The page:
Last night we had dinner at a chic little place down the street. Only 3 items on the daily menu, all decorated in black and modern, and with not having a reservation we sat at the bar. It was a very nice evening for a complete ad-lib. I had rare slices of beef with a spicy mustard sauce, MLW had a slice of halibut served on eggplants cooked in curry. We both had French wines that would never make it all the way over to the US. Our server was wonderful, treating us like welcomed guests instead of the last minute interlopers that we were. She even took the time to explain the tipping logic. In spite of no expectations, I took care of her.
Recall that yesterday morning we’d planned on going to the Musée d’Orsay but the lines were so long that we called it off and went grave hunting instead. I’d taken the time to check the museum web site and found a graphic that showed that Tuesday was indeed the worst day to go based on crowds. Wednesday was reportedly the best. And that the only option for cutting the line entirely was to pre-order and pre-print tickets at home, something I could not do for want of a printer. Well this morning we came out of Rue Vaneau and headed towards the stairs and saw, much to our delight, that there were no more than a few dozen people ahead of us. It would seem that today’s rainy weather had put a damper on the enthusiasm of the prospective visitors. At leastwith today’s early morning visitors because as our 3-hour visit wore on, the place got pretty crowded. Suffice it to say that we were pretty pleased to have arrived early and avoid the lines. We paid and went in.
The museum is by far one of our world-wide favorites. It and its site have a long and colorful history starting out as the main lane in the royal garden of Henry IV’s queen, Marguerite of Valois. On her death in 1615, the grounds were sold off in parcels and purchased by wealthy nobles desiring spots for mansions that were close to the power center of the city. The construction of the Quai d’Orsay (a small port for the handling of lumber and cargo) was begun in 1708 and completed during the reign of Napoleon I. During the first half of the 19th century, the site held the Palais d’Orsay and a cavalry barracks, the former being at first the home to the department of state and later the department of accounts. The entire site was burned to the ground during the Paris Commune uprising of 1871 and sat in ruins for about the next 30 years.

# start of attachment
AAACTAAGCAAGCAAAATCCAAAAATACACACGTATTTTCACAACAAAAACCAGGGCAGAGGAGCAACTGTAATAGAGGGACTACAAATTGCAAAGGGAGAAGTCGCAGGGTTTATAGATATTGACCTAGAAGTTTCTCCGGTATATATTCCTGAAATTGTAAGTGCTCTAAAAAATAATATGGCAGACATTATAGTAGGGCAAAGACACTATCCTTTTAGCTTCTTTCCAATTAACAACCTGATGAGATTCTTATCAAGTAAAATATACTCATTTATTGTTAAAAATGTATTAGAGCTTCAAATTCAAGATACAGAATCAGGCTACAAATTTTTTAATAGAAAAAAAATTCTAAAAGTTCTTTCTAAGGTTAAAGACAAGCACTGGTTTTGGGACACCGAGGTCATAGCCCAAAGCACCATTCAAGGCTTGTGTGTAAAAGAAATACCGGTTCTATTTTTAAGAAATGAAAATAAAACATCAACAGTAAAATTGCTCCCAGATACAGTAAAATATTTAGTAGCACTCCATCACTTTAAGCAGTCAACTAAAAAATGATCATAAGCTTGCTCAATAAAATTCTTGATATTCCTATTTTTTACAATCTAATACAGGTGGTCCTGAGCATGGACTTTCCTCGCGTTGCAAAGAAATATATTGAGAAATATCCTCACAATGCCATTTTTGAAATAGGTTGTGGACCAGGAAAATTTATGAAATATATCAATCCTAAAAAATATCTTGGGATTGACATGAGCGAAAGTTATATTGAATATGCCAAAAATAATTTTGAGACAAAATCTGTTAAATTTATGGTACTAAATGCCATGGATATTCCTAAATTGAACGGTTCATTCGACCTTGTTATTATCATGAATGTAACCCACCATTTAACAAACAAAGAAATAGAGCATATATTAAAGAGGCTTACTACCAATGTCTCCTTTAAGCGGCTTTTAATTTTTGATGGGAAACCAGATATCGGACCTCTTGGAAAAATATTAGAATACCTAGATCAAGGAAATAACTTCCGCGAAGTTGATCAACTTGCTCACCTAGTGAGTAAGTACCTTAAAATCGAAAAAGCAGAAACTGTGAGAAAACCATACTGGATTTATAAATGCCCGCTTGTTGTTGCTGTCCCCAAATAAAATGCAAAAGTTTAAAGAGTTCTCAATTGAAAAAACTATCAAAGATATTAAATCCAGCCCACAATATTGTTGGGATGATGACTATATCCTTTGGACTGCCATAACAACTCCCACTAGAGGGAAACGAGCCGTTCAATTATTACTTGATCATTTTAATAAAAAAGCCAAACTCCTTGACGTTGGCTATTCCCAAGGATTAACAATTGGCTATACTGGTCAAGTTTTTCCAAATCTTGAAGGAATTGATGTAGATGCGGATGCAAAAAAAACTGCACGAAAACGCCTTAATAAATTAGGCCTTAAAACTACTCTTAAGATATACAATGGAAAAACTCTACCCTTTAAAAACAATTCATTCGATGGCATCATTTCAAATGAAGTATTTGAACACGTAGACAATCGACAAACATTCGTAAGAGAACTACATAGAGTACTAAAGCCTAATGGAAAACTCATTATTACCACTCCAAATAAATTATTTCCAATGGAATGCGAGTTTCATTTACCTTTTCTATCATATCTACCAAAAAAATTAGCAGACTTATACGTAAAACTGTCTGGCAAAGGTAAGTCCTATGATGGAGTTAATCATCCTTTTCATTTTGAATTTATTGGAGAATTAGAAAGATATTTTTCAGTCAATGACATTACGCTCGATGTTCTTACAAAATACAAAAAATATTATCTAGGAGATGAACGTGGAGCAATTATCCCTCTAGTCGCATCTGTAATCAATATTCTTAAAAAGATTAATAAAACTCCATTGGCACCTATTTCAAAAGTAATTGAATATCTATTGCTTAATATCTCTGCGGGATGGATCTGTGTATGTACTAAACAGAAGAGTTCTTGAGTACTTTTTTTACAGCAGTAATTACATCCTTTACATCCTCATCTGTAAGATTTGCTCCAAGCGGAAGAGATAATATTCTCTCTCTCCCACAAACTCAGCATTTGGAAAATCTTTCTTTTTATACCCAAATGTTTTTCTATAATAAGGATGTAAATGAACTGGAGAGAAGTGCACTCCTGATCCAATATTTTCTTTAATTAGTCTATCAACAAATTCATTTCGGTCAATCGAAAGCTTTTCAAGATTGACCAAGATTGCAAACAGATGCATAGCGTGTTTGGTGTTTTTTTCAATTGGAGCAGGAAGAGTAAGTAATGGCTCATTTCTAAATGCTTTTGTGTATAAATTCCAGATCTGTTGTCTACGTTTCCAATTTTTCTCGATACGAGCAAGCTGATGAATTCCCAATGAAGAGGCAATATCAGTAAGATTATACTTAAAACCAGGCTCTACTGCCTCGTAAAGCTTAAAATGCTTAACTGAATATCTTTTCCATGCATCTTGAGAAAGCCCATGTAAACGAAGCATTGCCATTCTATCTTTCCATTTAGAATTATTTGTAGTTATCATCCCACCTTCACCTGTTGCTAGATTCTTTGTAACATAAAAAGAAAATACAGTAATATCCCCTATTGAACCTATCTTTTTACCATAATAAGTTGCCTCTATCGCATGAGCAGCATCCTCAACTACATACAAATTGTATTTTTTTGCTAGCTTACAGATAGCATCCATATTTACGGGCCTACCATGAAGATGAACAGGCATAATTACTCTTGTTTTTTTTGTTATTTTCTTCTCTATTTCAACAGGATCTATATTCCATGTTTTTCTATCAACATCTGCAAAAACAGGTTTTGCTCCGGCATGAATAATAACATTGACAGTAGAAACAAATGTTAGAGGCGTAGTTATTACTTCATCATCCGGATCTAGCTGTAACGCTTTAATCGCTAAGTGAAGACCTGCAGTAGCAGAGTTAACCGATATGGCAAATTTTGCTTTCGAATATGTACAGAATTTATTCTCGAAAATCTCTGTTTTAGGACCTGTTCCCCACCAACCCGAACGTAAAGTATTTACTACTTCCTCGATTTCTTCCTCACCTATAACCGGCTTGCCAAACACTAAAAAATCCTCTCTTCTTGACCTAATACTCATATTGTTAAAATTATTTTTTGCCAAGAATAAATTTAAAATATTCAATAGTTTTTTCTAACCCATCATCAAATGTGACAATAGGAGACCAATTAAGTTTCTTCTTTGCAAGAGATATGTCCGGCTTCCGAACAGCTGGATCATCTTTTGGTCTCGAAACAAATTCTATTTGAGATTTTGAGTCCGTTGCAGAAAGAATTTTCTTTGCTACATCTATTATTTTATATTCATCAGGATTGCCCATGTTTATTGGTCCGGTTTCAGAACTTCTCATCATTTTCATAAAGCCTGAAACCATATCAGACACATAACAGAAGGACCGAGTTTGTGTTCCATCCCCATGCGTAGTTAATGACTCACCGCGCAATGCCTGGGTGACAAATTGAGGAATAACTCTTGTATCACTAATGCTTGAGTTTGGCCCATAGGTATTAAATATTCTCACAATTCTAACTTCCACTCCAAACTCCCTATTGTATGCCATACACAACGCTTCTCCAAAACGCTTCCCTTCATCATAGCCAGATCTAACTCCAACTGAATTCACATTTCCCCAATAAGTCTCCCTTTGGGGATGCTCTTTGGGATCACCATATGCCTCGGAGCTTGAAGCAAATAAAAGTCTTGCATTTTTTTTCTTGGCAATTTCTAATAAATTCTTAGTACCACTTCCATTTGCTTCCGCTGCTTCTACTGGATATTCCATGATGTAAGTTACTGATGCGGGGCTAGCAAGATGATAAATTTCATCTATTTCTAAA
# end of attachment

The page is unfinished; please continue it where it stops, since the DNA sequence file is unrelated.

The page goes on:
In 1897, the French government gave the land to the Orleans Railroad Company for the construction of a railway station. The architects chosen for the project were challenged by the requirement that the new station fit properly into the nature of the area, with the Louvre just across the Seine and the Palais Légion d’Honneur directly adjacent to the property. The station was completed in 2 years and opened as part of the 1900 World’s Fair. The all-metal and glass construction was quite extraordinary for the time, and accordingly, the station was considered one of the most beautiful in all of Paris. It served as the hub for the southwestern railroad network from 1901 to 1939 when the station could no longer accommodate the increasing length of the modern long-haul trains. From then until the beginning of WWII, it served only trains to the suburbs.
During the war, it was used as a postal depot for packages being sent to French prisoners of war. At the end of hostilities it served as a film set for Orson Welle’s adaptation of Kafka’s The Trial and as a site for public events that demanded a flashy background, including DeGaulle’s famous announcement that he was returning to power. In 1973, it closed its doors for the final time.
In 1978 it was declared a national historic treasure and for the next 8 years it underwent a conversion to its current use. It was officially inaugurated by President Francois Mitterand in December, 1986.
Today, its collection spans the years 1848 to 1914 hosting more than 3,000,000 visitors per year.
The interior is a feast for the eyes, between the details of the construction, the glass, metal and plasterwork as well as the sheer volume of the interior. Our favorite part of their collection is a handful of Van Gogh works, none of them monumental but each nice in its own way. Part of our affection for the place stems from its use in our absolutely favorite Doctor Who episode “The Doctor and Vincent” in which the Doctor and Amy Pond visit Van Gogh in Arles and help him solve a problem with a lost and violent alien. The episode ends with Van Gogh being brought to the Orsay in 2010 to see how popular he was destined to become, featuring a short description by Bill Nighy (portraying an art docent) describing his personal view that Van Gogh was the greatest artist of all time.
I won’t spend a lot of time describing our visit – instead I’ll share some of our favorite paintings and a couple of photos of the interior.
(please click on photo for enlargement)